Posts Tagged ‘religious freedom’


Daniel Philpott on Defending Religious Freedom

Prof. Daniel Philpott, professor of political science and peace studies at Notre Dame, makes the case for why it is important to defend and promote religious liberty around the world. He reviews some common critiques regarding the promotion of religious liberty and then discusses why religious freedom is a universal human right and how best to ensure it flourishes globally.

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John Inazu on the Four Freedoms, Religious Liberty, and Assembly

Prof. John Inazu of Washington University Law School (St. Louis) explains how four of the main freedoms contained in the US Constitution’s First Amendment are interrelated and how a series of court cases during the latter half of the 20th century has boiled down these separate, but related, freedoms into a single free speech dimension. Our primary focus is on the relationship between the free expression clause and the freedom of assembly, though other issues come into play. We review important court cases from Roberts v Jaycees to Hosanna-Tabor.

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Proselytism, Humanitarianism, and Development: A Panel Discussion

We return once again to the Religious Freedom Project for a panel discussion on the historical dimensions of proselytism, humanitarianism, and development that was conducted on March 4, 2015 at Georgetown University. The panel includes Thomas Farr (moderator), Michael Barnett (George Washington University), Rebecca Shah (Religious Freedom Project), and Robert Woodberry (scholar-at-large).

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Rajdeep Singh on American Sikhs and Religious Liberty

What is the Sikh religion and how have Sikhs fit into American society? Rajdeep Singh of the Sikh Coalition explains the history, tenets, rituals, and practices of his faith, as well as the challenges this religious minority has faced in the United States. We discuss how Sikhs have been instrumental in championing religious liberty with cases about religious garb in Oregon and issues of occupational safety.

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Jim Papandrea on Christianity’s Seven Revolutions

Author and professor Jim Papandrea returns to our podcast to discuss his new book “Seven Revolutions,” explaining how Christianity helped to alter our perceptions of, and actions toward, the human rights, community responsibility, and governance. We discuss what historical changes occurred in Christianity’s first four centuries and what that historical experience can tell us about religion’s role in the “post-Christian era” of today.

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Brian Grim on Religious Liberty & Business

Is religious liberty good for business? Brian Grim, president of the Religious Freedom & Business Foundation, explains why rights of conscience are good for commercial businesses and how individual enterprises can be encouraged to support basic human rights. We discuss the creation and role of his organization as well as some specific instances where businesses around the globe — from Brazil to Indonesia to Europe — have helped create a more peaceful and spiritually pluralistic environment.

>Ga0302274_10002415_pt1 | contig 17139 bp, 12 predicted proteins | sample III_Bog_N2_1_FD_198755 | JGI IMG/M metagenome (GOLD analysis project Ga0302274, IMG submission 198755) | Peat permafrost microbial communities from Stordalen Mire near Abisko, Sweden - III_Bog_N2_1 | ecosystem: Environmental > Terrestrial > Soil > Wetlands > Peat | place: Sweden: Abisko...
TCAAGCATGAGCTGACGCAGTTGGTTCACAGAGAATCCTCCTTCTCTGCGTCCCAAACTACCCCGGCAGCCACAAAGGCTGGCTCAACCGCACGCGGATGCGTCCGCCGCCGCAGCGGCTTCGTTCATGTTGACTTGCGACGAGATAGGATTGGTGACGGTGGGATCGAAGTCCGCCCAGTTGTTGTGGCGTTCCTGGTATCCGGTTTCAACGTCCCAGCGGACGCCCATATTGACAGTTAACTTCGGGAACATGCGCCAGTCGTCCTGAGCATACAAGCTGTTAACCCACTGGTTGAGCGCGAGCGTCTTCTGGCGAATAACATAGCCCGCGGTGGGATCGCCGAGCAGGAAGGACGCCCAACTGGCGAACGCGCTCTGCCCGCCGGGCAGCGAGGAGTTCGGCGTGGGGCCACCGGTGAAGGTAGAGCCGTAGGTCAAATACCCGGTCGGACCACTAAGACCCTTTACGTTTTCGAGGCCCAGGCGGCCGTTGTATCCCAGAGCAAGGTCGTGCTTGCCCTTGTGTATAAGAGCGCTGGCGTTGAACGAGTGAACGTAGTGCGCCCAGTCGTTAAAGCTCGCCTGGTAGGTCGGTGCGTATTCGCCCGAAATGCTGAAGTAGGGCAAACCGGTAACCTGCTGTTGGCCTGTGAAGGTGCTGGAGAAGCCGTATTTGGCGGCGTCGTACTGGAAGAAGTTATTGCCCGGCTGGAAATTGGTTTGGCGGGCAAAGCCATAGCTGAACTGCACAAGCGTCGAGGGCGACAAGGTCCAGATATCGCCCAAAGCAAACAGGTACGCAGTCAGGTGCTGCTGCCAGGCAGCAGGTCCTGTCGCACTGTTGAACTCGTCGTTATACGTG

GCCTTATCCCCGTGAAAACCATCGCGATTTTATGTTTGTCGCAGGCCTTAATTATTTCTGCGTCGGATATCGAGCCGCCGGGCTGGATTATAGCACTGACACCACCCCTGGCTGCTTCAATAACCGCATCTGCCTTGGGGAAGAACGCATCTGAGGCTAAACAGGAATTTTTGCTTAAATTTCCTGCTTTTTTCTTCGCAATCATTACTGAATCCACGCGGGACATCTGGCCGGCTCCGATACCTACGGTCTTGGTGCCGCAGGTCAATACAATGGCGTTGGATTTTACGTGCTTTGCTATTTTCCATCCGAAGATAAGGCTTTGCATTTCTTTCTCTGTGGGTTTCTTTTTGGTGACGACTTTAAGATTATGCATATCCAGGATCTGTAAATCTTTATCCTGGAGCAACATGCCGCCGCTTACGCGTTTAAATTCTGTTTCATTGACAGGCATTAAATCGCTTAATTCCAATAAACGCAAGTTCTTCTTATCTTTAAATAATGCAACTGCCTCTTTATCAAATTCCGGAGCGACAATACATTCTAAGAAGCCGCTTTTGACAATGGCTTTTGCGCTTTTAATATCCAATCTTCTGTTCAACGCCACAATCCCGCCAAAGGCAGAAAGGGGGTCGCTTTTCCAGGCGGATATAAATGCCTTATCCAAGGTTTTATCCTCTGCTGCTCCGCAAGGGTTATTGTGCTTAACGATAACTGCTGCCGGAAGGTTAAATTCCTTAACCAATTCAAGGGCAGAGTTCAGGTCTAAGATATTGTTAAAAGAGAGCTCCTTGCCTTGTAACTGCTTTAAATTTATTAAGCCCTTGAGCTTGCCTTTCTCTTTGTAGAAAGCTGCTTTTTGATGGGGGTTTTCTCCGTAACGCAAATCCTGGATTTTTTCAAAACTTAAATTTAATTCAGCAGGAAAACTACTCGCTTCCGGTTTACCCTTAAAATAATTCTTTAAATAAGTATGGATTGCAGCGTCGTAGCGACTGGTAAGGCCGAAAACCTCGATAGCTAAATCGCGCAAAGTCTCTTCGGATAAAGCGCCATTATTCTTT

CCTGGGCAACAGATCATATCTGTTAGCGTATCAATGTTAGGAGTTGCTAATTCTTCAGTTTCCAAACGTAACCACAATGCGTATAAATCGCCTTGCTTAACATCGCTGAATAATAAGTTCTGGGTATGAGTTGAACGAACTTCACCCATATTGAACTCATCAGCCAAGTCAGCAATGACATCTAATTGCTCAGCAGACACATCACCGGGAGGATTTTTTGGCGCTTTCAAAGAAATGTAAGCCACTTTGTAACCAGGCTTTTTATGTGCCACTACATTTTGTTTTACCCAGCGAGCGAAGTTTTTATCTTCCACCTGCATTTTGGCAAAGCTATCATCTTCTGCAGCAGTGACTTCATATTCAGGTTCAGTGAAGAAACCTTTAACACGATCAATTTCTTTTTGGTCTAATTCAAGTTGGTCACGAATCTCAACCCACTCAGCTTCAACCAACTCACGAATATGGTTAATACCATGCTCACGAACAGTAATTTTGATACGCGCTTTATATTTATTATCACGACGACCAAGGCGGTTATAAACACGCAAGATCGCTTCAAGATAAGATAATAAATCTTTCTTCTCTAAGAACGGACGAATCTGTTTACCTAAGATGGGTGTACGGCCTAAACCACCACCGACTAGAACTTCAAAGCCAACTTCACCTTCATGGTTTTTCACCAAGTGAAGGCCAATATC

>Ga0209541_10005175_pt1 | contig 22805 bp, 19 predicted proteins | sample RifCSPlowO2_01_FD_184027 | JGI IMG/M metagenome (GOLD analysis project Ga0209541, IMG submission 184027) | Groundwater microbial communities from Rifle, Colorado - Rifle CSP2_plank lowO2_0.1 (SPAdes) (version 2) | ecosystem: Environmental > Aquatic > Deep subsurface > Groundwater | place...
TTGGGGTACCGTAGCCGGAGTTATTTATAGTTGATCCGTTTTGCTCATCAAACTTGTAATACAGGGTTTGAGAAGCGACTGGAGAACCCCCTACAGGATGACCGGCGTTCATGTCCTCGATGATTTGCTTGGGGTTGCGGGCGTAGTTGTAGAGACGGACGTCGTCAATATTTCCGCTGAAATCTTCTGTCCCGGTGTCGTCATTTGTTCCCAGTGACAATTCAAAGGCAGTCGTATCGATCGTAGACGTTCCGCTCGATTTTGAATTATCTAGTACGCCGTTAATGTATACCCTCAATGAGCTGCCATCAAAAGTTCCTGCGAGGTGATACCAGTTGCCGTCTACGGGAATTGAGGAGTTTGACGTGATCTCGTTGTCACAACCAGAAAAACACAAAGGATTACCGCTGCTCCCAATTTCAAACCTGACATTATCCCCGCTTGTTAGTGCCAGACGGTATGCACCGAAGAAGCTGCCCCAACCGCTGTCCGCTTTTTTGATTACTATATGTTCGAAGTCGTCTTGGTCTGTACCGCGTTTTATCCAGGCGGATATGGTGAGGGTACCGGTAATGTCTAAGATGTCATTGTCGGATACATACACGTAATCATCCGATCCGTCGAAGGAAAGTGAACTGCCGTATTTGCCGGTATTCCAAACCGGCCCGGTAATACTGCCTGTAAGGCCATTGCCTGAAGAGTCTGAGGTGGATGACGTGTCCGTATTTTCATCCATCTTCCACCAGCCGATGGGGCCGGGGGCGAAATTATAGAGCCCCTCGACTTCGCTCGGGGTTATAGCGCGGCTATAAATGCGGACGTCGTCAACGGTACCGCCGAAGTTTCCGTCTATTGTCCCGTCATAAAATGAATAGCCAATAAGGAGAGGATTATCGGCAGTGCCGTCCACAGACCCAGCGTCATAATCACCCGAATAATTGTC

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Robert P. George on the US Commission on International Religious Freedom

What could be better than a discussion of international religious liberty combined with banjo music? Prof. Robert P. George of Princeton University discusses his role on the US Commission on International Religious Freedom (USCIRF), various threats to the universal rights of conscience around the globe, and how he views the theory of natural law in his policy work. While this is a very serious and heavy topic, we lighten things up at the very end as Robby entertains us with some banjo pickin’ with his band, Blue Heart.

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Jordan Lorence on Religious Property Cases

Battles over property rights are one of the hottest topics in religious liberty litigation today. ADF lawyer Jordan Lorence discusses four current cases involving the ability of churches to rent public school space in New York City, an overdue tax bill for a church that is supposedly tax exempt, the size of signs advertising worship services, and a minimum acreage requirement for a small congregation.

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Evan Haefeli on the Dutch Origins of Religious Tolerance

An often overlooked aspect of the rise of religious freedom in the 17th and 18th centuries was the role of Dutch toleration for religious dissent. Prof. Evan Haefeli of Columbia University documents the critical role that the Netherlands played in fostering religious tolerance in the Low Countries and how this translated across the Atlantic Ocean in the colonial territory they held in the Americas for a half century. He offers a surprising conclusion on what the political-religious landscape would have looked like in post-colonial America had the Dutch been able to retain possession of their territories into the 18th century.

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David Smith on Episodic Religious Persecutions

Despite being a nation prided upon religious freedom, the United States has witnessed several episodes of intense persecution of religious minorities. Prof. David Smith (University of Sydney) discusses why these episodic violations of civil liberties happen with specific reference to the Latter Day Saints in the mid-19th century and the Jehovah’s Witnesses in the early 20th century. He links these (and other) events to the threat that they generate towards the political status quo. We also discuss how this may relate to harassment of Catholics, Jews, and Muslims in US history over the past two centuries.

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